I hope you're not getting too tired of soup yet, we're not! Today, is a typical January day in Wisconsin...cold! Therefore, sitting down to a warming bowl of soup at night is wonderful.
Not only do we love steamy bowls of soup on a cold winter evening, we also love the idea that we are eating healthier with lower calories. Soup is filling and yet lower in calories than a regular meal. When we do have soup as our main course, I try to make sure that it contains some beans for protein.
This recipe was inspired by a recipe for Provençal Vegetable Soup in my new The Soup Bible cookbook and also, the latest issue of House Beautiful features a similar recipe from the new cookbook The French Country Table by Laura Washburn. I can't wait to get my hands on this new cookbook! Both recipes sounded wonderful, so, in my usual fashion, I combined my favorite parts of both.
Pistou soup is a filling meal on its own, but in some regions of France they add cubed bacon, grilled Toulouse sausages or ham. Yum! Like many other traditional Provençal recipes, there are many versions of this soup. Sometimes leeks are used and some leave out potatoes. Sometimes pasta is used and sometimes not. Some add the pistou sauce before serving the soup; some hand it round separately so that people can add as much or as little as they like.
The difference between this and other vegetable soups is the addition of a 'pistou', which is a flavorful paste made with fresh basil leaves, garlic and olive oil. It elevates vegetable soup from ordinary to sublime! If you love basil or pesto you cannot omit this step!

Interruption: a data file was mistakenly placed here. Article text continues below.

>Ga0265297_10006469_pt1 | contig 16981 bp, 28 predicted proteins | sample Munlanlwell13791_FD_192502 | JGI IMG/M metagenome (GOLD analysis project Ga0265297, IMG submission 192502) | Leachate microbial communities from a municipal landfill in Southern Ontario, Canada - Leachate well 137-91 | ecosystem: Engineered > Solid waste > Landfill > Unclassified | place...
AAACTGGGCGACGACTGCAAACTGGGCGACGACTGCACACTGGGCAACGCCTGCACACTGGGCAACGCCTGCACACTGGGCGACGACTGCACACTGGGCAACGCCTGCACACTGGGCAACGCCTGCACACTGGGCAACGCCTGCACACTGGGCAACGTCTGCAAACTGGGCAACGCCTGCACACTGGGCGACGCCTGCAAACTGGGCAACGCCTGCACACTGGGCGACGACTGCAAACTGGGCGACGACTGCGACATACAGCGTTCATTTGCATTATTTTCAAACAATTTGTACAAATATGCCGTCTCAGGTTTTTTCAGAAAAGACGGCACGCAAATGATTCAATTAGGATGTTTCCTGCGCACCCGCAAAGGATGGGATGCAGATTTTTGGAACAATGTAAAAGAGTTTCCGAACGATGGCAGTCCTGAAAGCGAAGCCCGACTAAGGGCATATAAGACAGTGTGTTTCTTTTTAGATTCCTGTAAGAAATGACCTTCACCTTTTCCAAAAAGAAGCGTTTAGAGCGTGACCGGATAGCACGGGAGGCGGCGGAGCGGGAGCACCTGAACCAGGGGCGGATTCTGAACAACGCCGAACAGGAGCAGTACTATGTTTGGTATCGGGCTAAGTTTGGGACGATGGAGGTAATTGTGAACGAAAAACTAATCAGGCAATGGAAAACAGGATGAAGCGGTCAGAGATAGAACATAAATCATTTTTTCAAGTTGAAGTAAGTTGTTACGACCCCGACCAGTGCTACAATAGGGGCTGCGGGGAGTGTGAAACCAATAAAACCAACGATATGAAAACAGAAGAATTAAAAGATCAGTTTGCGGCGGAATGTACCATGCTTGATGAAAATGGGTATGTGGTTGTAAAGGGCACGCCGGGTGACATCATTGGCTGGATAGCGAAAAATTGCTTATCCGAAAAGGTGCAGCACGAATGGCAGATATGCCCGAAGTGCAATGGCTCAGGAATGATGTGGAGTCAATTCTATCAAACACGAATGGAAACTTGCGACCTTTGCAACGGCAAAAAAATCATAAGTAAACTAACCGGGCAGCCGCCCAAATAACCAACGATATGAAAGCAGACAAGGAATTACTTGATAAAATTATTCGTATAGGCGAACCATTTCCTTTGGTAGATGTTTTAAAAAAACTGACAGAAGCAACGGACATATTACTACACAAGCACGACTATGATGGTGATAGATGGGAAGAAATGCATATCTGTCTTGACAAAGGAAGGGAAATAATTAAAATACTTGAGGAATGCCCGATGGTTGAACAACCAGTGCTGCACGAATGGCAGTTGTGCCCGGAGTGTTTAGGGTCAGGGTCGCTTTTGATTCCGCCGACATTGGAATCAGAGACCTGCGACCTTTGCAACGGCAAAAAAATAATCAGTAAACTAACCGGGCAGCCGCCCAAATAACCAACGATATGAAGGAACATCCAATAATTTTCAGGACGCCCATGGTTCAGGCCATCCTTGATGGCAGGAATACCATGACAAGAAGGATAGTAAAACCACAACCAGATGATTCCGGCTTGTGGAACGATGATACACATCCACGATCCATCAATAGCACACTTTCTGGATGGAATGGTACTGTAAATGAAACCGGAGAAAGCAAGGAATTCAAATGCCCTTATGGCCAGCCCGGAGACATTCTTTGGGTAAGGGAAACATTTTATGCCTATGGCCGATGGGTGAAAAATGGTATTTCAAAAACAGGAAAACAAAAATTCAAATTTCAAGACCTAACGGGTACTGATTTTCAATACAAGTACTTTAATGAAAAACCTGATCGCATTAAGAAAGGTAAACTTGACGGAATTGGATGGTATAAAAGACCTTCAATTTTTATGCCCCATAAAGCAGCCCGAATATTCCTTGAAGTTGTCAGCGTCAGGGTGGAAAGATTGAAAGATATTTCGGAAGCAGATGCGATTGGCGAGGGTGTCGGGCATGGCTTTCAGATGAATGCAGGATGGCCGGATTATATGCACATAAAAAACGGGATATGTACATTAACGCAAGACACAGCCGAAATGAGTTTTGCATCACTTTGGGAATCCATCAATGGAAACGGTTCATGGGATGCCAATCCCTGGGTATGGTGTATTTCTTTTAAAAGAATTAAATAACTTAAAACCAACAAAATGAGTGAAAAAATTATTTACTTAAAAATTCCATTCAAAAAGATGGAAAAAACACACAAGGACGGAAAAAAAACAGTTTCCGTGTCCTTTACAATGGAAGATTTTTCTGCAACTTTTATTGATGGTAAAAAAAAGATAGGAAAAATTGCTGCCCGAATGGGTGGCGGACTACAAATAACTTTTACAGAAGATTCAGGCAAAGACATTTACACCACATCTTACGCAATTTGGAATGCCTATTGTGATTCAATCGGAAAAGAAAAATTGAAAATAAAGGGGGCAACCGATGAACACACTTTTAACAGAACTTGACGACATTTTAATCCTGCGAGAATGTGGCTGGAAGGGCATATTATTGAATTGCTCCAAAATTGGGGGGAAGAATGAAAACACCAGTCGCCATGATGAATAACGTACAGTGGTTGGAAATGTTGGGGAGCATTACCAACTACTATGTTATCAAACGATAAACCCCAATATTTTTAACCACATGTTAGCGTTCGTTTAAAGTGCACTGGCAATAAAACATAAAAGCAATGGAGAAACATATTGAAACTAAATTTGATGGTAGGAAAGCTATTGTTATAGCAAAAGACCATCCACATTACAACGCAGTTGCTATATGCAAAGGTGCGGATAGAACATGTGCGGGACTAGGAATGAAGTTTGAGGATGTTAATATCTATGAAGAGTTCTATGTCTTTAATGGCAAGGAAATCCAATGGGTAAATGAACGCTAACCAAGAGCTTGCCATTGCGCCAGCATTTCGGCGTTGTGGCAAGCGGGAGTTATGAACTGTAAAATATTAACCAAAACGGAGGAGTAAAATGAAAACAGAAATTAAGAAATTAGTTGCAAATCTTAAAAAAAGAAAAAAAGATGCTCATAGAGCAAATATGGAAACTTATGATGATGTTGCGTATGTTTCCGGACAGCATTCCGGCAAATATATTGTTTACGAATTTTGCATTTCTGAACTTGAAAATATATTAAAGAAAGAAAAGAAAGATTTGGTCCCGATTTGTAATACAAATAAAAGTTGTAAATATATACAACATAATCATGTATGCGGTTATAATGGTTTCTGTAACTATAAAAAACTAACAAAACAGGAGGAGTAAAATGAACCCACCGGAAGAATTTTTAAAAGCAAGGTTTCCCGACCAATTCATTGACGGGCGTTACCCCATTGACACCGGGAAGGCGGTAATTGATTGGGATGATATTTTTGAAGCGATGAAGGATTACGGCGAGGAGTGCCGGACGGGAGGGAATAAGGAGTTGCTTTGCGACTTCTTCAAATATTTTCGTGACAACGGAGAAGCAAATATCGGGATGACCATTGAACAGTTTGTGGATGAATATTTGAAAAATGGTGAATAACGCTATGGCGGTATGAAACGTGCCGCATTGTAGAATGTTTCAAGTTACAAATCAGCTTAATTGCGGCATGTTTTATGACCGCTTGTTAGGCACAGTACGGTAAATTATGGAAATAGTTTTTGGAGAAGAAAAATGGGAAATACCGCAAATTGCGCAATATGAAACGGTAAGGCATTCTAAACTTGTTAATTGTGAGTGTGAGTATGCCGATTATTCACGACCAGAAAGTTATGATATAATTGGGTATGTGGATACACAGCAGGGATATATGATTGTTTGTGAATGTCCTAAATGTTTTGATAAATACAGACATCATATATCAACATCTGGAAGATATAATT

Since I had some home made pesto in the freezer made from my garden basil last summer, I used that instead of making fresh pistou. My pesto had pine nuts in it which is not included in pistou but it tasted wonderful anyway.
Provençal Vegetable Soup (Soupe au Pistou)
Inspired by Soupe au Pistou from House Beautiful Magazine, January 2011 issue and Provençal Vegetable Soup from The Soup Bible
3 tablespoons olive oil
1 large onion, chopped
1 small fennel bulb, quartered, cored, and cut into small dice
2 zucchini, cut into small dice
4 red potatoes, cut into small dice
1/2 cup celery root (celeriac) cut into small dice
2 small carrots, peeled and cut into very small dice
1 large clove of garlic, minced
3 Roma tomatoes, skinned, seeded and chopped*
2 32-oz containers no-sodium chicken stock
2 sprigs of fresh thyme (or 1 teaspoon dried thyme)
1 can of cannellini beans, drained and rinsed
1 can of red kidney beans, drained and rinsed
6 ounces of green beans, cut into 1-inch pieces (I didn't use)
1/2 cup baby peas, either fresh or frozen and thawed
2 ounces of spaghetti, broken into pieces
Salt and freshly ground pepper to taste
Pistou (or use your frozen home made pesto)
4 garlic cloves, minced
1 cup of packed fresh basil leaves
1/4 grated Parmesan cheese (optional) (Parmesan can also be sprinkled over the top of the soup)
1/4 cup extra-virgin olive oil
Heat the oil in a large stockpot. Add the onion, fennel, and zucchini and saute over medium heat for about 10 minutes, or until softened. Add the potatoes, celery root and carrots and saute for another 10 minutes. Add the stock, thyme, beans and tomatoes and simmer, covered for about 15 minutes longer. Add the green beans, peas and spaghetti and simmer for another 10-15 minutes until pasta is tender.**
To make the pistou, place the garlic, basil, olive oil and Parmesan (if using) in the bowl of a small food processor or blender and process until blended.
Ladle the hot soup into serving bowls, top with a dollop of pistou and a sprinkle of freshly grated Parmesan cheese. Pass additional pistou at the table, if desired.
*To easily peel the tomatoes, bring a saucepan of water to a boil. Have ready a large bowl of ice water. Plunge the fresh tomatoes into the simmering water for about 2 minutes and remove with a slotted spoon to the ice water bath.
**It is ideal if you can make the soup in the morning and refrigerate until ready to serve so that the flavors can meld.
If you need a little encouragement to make soup, here are a couple of scenes from a typical Wisconsin winter!